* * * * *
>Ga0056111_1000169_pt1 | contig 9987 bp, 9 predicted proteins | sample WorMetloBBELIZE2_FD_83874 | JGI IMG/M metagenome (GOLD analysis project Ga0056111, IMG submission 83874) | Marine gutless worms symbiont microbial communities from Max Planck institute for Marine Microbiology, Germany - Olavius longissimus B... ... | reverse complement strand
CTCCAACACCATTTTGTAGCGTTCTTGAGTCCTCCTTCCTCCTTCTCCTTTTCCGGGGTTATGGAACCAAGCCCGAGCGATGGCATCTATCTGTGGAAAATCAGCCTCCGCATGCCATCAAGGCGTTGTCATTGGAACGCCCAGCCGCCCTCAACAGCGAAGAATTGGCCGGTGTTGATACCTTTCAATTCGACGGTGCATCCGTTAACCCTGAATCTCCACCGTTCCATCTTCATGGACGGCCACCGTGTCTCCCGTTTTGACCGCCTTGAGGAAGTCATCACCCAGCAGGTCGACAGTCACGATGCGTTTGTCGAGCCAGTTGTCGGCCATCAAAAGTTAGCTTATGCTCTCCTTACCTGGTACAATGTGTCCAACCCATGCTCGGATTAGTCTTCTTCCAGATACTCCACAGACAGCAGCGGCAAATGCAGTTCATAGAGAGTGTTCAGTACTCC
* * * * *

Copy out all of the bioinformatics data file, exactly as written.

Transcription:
>Ga0056111_1000169_pt1 | contig 9987 bp, 9 predicted proteins | sample WorMetloBBELIZE2_FD_83874 | JGI IMG/M metagenome (GOLD analysis project Ga0056111, IMG submission 83874) | Marine gutless worms symbiont microbial communities from Max Planck institute for Marine Microbiology, Germany - Olavius longissimus B... ... | reverse complement strand
CTCCAACACCATTTTGTAGCGTTCTTGAGTCCTCCTTCCTCCTTCTCCTTTTCCGGGGTTATGGAACCAAGCCCGAGCGATGGCATCTATCTGTGGAAAATCAGCCTCCGCATGCCATCAAGGCGTTGTCATTGGAACGCCCAGCCGCCCTCAACAGCGAAGAATTGGCCGGTGTTGATACCTTTCAATTCGACGGTGCATCCGTTAACCCTGAATCTCCACCGTTCCATCTTCATGGACGGCCACCGTGTCTCCCGTTTTGACCGCCTTGAGGAAGTCATCACCCAGCAGGTCGACAGTCACGATGCGTTTGTCGAGCCAGTTGTCGGCCATCAAAAGTTAGCTTATGCTCTCCTTACCTGGTACAATGTGTCCAACCCATGCTCGGATTAGTCTTCTTCCAGATACTCCACAGACAGCAGCGGCAAATGCAGTTCATAGAGAGTGTTCAGTACTCC